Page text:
California Citrus

The blue sky and bunches of radishes at the Sunday morning farmers' market had me nearly skipping. Not that I don't like winter, I do. In fact the fall and winter are my favorite seasons.

The lift in my step was nearly involuntary, as if a seed under my skin was busting out ready to bloom. And I couldn't help but enjoy the change.

Which partially explains the bags of citrus I came home with. I was captured by a round woman in an apron and one of them was clearly from the old country as my Grandmother would have said. And this woman with her unleashed pincurls kept feeding me citrus fruits. She was pronouncing names, telling me what each new fruit tasted like, handing me more, reaching into boxes, slicing, handing, talking about antioxidants, popping a slice into her own mouth, waving her knife around.

"Here. Taste." I had some variety of mellow something grapefruit in my mouth, a slice of yellow lime, a pink orange. "It doesn't taste like lime," she declared.

I shook my head, my hand filling up with peels. She was right. She thrust a piece of small orange fruit, a cross between a mandarin and kumquat at me.

"Eat the skin." Her knife stabbed the space between us. I didn't argue. My face puckered until I bit into the almost sugary skin and putting the other peels in my pocket I started filling a bag with the sour fruits.

Satisfied, but still talking the woman began poking pinwheels of oranges and lemons onto sticks and poking them into the sides of the boxes. And all I could think of were daffodils and the bucket of china lillies at the first corner of the market.

And I came home with some of everything. Buddha's hands and kumquats excluded. The only two things I knew the names of.

"They're from Fresno," I told my friend later, taking the bright skinned fruit out of their bags. Apologizing as Fresno is further than my 100 mile local zone.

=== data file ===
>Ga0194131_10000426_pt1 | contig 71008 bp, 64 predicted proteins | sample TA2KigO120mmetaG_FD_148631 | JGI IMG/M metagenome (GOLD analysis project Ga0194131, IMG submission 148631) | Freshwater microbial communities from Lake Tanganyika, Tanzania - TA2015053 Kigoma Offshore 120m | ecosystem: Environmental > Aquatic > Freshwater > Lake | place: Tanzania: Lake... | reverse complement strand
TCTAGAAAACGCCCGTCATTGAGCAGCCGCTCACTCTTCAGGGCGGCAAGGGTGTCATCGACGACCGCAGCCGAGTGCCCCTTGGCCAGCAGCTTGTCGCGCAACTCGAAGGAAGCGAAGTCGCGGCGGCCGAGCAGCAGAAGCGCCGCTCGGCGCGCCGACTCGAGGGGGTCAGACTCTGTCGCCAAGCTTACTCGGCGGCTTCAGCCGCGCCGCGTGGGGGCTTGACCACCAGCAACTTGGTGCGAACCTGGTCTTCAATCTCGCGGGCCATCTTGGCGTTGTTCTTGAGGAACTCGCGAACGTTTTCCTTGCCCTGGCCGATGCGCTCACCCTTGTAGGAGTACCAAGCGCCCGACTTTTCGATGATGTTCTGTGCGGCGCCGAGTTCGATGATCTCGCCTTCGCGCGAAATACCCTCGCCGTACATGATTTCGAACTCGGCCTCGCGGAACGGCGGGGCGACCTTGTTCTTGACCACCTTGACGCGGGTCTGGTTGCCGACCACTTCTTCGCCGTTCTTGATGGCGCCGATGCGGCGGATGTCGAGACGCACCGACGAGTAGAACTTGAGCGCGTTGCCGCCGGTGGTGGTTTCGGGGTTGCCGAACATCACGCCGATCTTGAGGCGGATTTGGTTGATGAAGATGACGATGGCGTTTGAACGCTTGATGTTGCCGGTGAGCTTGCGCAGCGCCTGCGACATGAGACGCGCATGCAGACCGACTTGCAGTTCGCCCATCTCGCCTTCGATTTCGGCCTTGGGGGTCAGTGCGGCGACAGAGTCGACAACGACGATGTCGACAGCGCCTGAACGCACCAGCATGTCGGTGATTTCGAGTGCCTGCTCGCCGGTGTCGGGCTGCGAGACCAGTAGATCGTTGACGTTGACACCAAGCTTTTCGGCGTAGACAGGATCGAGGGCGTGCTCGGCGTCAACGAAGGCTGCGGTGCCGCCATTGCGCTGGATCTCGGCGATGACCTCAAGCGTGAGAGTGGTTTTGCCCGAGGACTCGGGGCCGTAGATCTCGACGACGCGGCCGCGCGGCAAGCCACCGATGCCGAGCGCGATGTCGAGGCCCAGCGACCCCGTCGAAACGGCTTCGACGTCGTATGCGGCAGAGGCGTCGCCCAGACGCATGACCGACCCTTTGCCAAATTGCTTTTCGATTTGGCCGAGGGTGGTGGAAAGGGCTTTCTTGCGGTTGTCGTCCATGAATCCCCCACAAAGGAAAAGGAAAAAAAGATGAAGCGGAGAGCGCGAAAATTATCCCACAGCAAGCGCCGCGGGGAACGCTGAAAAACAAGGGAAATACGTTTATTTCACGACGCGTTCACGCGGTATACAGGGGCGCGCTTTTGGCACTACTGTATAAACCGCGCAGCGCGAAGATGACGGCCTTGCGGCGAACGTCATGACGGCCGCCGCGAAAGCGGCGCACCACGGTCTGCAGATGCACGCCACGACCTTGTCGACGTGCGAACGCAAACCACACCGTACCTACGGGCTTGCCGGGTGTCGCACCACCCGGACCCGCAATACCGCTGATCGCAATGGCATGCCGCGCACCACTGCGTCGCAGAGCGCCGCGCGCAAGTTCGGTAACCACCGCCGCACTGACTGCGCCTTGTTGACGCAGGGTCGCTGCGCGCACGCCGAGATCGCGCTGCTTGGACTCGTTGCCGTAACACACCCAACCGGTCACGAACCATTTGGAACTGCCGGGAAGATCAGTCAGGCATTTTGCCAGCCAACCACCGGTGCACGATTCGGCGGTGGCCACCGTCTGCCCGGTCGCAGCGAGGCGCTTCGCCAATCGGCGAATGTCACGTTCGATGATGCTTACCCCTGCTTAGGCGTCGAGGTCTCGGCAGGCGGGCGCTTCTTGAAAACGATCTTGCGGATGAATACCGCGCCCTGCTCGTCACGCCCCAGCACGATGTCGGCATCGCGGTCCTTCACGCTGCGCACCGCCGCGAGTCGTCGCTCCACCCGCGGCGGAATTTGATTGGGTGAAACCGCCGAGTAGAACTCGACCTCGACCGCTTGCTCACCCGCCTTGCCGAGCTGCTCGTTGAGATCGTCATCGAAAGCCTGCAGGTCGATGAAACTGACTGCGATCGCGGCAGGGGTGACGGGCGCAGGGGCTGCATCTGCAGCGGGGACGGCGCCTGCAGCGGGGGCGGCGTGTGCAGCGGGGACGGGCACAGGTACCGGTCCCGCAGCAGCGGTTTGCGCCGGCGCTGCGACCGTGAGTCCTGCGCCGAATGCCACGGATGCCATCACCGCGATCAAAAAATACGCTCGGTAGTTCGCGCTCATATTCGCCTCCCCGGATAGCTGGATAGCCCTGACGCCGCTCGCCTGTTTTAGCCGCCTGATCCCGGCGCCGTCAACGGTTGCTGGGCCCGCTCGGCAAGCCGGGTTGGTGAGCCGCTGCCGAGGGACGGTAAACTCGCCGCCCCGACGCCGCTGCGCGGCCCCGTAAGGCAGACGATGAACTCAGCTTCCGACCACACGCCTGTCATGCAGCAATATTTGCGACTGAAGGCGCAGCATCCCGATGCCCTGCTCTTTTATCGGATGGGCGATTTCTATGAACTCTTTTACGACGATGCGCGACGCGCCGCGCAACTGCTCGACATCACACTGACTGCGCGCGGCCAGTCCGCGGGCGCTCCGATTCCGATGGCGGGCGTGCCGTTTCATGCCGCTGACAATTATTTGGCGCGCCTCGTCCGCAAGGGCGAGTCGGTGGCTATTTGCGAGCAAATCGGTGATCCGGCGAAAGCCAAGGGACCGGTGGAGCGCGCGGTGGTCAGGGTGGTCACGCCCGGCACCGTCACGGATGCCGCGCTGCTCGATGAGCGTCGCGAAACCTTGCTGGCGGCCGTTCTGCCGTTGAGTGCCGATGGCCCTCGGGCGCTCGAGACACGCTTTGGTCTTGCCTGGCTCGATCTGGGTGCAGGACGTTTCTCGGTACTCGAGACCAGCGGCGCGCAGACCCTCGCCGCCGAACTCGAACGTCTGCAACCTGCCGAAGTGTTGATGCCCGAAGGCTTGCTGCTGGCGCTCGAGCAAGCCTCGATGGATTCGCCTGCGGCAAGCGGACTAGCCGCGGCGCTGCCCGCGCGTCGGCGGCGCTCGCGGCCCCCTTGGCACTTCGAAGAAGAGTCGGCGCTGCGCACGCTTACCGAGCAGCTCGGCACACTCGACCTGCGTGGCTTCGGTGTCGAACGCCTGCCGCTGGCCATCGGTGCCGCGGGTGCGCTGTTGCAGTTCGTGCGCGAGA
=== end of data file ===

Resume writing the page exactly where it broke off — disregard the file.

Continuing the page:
"Fresno? You mean these aren't from Florida?!" She picked up a big grapefruit. "You can grow these here!? "In California!?"

I nodded remembering she's not a native and smiling let her excitement effect me too.

We had our own tasting party then, this one more slowly than my other and we discussed for awhile where in the world our food comes from.

4 comments:

Melinda said...

I love your farmers market stories. Maybe it's because I can live vicariously... our farmers market doesn't open until MAY. May?! We only live 75 miles north of you. Half the produce has produced and gone by then. Argh.

The citrus looks amazing. I love all their different scents. And I've never heard of those varieties before. Er, I'm not sure I'd bring home the Buddha's Hand either - looks pretty crazy.

Green Bean said...

Yum! I just found you through dark days but love the story too. I'm Bay Area - didn't see where you are - and am loving all the wonderful citrus available.

kale for sale said...

Melinda - But you're closer to the Healdsburg market which is one of my favorites! It still has a lot of small town character that is increasingly hard to find.

green bean -- We're neighbors! I'm in San Anselmo. Marin County. And eating a Satsuma as I write. I can' believe all I used to eat were imported bananas. I was missing out on all the great California crops.

Melinda said...

Actually that's why we moved here - for the small town character and infrastructure. It needs a little work, but it'll do ; ). For instance, the Healsburg Farmer's Market is great, but it doesn't open until May. Until then, we mostly go to Andy's - a produce market way down in Sebastopol. The gas, the gas...

I have been perusing the cookbooks to make lots of lemon foods. Yum. I made lemon soup two days ago, and yesterday we had a scrumptious lemon sponge custard. I may even finally make marmalade today!

I love California.